I’m going to let you in on the secret to making the fluffiest eggs you’ve ever had in your life. Michael Ruhlman shared it with us when the CompostMaster and I (and many others) had lunch with him at Fearrington House during the promotional tour for his new book Egg: A Culinary Exploration of the World’s Most Versatile Ingredient.
When Ruhlman said the words “poached” and “omelet” in the same breath, folks around the table like Sandra Gutierrez (author of The New Southern-Latino Table and Latin American Street Food) and Lionel Vatinet (Master Baker and author of A Passion for Bread) gasped. Gutierrez even said “I’m going home and trying that TONIGHT.” Ruhlman said he learned the brilliant technique from San Francisco chef Daniel Patterson.
So, of course, there was no question that the Poached Omelet recipe would be the first one I’d try from Egg.
Ruhlman said he learned how to properly poach an egg from Harold McGee’s classic On Food and Cooking. What usually goes wrong with a poached egg? You have those stringy bits that fly away around the edges, right? The next time you crack an egg, look carefully at the white. There’s a thick part and a thin part. The key to a perfectly poached egg is to strain off the thinner part prior to cooking. Ruhlman also uses this technique to make a perfectly poached omelet. Just keep in mind that whatever you use to strain the egg needs to be deep enough to contain the egg.
I hope you enjoy this omelet as much as we did. Serve it with some blanched asparagus on the side.
I’m giving away a SIGNED copy of Egg: A Culinary Exploration of the World’s Most Versatile Ingredient by Michael Ruhlman. To enter, leave a comment and tell me your favorite thing to do with eggs. The contest will run through Sunday, April 20, 2014. The winner will be chosen at random on Monday, April 21, 2014. You must be at least 18 years of age with a U.S. mailing address to win. No purchase is necessary; void where prohibited. The winner will be notified by email and must respond within 24 hours or another winner may be selected.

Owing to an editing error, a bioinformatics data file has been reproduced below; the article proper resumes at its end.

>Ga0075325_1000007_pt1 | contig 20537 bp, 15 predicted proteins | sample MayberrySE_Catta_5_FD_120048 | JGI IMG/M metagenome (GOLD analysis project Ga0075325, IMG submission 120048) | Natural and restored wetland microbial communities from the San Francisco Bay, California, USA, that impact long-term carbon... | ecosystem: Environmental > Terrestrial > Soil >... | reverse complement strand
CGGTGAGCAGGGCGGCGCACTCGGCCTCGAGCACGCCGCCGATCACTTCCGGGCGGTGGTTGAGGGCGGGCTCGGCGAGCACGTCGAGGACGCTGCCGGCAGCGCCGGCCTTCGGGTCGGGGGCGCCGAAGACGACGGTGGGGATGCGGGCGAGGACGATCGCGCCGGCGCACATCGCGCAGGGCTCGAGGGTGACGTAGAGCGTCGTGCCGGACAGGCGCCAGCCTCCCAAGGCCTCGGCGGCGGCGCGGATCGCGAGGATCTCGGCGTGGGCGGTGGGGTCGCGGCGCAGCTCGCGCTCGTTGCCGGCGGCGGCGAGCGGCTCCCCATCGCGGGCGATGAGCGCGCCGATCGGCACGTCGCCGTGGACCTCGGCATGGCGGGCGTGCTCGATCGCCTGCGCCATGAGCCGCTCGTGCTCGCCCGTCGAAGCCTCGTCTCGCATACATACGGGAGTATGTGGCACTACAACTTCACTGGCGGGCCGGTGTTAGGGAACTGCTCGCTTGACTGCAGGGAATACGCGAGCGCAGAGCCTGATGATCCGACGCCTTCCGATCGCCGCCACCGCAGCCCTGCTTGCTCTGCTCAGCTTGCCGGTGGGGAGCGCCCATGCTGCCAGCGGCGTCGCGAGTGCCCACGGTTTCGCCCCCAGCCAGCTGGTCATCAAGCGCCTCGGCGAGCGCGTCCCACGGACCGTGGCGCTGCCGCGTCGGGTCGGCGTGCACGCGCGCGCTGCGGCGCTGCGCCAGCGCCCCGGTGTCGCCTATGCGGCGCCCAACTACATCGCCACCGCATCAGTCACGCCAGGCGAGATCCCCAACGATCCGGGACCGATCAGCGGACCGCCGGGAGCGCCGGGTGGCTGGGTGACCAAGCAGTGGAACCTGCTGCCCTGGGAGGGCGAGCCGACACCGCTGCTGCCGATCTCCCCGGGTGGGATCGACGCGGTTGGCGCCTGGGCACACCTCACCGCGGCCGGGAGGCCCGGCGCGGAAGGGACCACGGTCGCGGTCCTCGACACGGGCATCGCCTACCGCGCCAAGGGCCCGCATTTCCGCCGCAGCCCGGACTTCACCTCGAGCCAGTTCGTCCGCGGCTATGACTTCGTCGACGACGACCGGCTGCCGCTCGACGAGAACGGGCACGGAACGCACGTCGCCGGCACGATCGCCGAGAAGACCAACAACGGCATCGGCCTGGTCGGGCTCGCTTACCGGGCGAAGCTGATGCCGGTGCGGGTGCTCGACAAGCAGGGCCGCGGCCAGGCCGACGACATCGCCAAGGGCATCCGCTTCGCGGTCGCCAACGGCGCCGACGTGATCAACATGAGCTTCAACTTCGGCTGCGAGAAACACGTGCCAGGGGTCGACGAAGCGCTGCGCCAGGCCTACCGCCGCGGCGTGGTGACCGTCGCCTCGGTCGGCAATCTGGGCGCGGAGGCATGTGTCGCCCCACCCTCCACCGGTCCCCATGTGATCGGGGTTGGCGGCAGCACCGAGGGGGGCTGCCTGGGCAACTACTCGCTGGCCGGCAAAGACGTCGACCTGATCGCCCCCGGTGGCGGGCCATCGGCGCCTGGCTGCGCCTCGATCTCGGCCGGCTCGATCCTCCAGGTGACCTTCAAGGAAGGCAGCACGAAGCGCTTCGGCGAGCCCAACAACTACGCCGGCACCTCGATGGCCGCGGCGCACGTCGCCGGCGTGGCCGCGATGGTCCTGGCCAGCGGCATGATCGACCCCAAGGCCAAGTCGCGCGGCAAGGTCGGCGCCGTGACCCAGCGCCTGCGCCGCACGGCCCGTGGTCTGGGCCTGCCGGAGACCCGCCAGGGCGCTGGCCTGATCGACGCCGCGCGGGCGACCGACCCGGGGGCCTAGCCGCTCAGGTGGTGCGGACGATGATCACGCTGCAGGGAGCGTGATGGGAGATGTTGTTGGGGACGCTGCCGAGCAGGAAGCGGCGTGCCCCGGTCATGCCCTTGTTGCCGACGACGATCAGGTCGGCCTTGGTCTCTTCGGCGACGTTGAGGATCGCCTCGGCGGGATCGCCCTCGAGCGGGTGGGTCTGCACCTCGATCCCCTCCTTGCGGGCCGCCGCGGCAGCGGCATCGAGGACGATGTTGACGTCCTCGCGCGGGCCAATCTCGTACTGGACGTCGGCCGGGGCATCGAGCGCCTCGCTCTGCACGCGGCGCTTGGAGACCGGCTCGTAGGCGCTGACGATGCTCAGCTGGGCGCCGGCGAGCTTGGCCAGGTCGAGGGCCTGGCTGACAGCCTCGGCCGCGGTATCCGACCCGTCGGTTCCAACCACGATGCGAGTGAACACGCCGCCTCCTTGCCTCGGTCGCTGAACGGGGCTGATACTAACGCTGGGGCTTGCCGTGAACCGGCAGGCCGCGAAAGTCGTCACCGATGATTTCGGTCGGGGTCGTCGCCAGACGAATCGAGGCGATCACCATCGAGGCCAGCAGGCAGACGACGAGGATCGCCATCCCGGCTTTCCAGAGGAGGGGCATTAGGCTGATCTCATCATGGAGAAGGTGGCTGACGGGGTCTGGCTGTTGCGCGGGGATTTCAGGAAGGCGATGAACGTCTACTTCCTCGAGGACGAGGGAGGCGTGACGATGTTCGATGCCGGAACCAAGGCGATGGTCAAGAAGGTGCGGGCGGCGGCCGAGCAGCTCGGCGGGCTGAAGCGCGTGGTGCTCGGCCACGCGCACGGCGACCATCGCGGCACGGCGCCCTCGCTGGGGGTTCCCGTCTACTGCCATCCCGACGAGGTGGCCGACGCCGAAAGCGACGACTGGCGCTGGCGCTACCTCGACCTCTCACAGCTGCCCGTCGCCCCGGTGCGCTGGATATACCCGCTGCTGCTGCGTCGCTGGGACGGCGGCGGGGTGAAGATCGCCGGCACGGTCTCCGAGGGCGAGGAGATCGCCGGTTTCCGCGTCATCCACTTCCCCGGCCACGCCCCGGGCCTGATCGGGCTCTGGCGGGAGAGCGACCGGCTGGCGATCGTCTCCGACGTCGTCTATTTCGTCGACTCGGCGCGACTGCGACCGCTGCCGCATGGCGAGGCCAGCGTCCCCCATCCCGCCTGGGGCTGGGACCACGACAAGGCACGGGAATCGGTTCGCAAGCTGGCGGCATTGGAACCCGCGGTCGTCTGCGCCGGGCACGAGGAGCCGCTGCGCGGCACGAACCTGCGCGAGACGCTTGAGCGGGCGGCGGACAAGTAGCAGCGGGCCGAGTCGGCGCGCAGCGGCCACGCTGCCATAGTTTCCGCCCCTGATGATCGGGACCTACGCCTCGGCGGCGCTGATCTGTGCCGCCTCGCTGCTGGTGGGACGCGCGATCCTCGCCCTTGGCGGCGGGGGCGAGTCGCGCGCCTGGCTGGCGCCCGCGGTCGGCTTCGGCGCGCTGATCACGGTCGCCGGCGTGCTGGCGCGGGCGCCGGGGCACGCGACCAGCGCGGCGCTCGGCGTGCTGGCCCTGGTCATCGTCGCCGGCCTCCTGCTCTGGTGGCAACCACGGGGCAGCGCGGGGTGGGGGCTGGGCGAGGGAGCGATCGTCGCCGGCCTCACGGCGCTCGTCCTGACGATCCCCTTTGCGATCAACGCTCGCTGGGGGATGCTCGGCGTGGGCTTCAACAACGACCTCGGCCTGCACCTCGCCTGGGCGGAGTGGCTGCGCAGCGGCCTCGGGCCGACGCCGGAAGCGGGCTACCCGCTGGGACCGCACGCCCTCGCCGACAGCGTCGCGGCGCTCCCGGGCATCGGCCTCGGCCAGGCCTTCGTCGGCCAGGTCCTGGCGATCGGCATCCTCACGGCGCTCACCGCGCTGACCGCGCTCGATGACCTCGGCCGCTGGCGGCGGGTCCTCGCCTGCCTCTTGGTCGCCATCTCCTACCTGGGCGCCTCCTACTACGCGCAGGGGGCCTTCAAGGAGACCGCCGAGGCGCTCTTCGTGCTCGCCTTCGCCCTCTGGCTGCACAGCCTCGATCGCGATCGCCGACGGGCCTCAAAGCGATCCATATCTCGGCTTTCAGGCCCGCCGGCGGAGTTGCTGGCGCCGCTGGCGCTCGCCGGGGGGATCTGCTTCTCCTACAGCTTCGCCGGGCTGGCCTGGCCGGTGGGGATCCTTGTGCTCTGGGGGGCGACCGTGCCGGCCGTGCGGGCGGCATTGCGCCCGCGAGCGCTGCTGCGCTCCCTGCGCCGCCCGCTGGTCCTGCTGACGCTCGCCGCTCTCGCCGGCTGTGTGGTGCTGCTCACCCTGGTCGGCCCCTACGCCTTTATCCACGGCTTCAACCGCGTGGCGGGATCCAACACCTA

Disclaimer: I received two copies of Egg: A Culinary Exploration of the World’s Most Versatile Ingredient by Michael Ruhlman when I attended a luncheon in his honor sponsored by McIntyre’s Books. I paid to attend the luncheon. All opinions are my own.
Adapted from Egg: A Culinary Exploration of the World’s Most Versatile Ingredient by Michael Ruhlman
1 teaspoon extra virgin olive oil
1 teaspoon freshly grated Parmesan cheese
1/2 teaspoon finely chopped fresh chives (optional)
Strain off the thin, flyaway part of the egg whites: Find a deep spoon with holes such as Michael Ruhlman’s Badass Egg Spoon or deep skimmer. Crack one egg into a small bowl. Place the spoon/skimmer over a second small bowl. Pour the egg into the spoon/skimmer and allow the thinnest part of the egg white to drip into the bowl. Remove yolk and remaining white to a medium bowl. Repeat with second egg. Discard the thin egg whites that drained off or save them for another use.
Cook the omelet: Fill a 2-quart saucepan with water. Bring to a low boil. Beat the eggs with a whisk or fork until thoroughly combined. Stir the water in a circular motion using the handle end of a wooden spoon and pour the eggs into the middle of the pan. Cook for 20 to 30 seconds until the egg floats to the top. Remove to a fine mesh strainer and let all of the water completely drain off.
Serve the omelet: Place cooked eggs in a small serving bowl, drizzle with olive oil and sprinkle with cheese and chives, if using. Eat immediately.
Makes 1 serving
Per serving: 194 calories, 15g fat (4g sat), 424mg cholesterol, 168mg sodium, 1g carb, 0g fiber, 1g sugar, 14g protein
Nutritional Analysis: If you are keeping close tabs on Fat and Cholesterol, you may want to use only 1 egg and halve the remaining ingredients or skip this recipe altogether.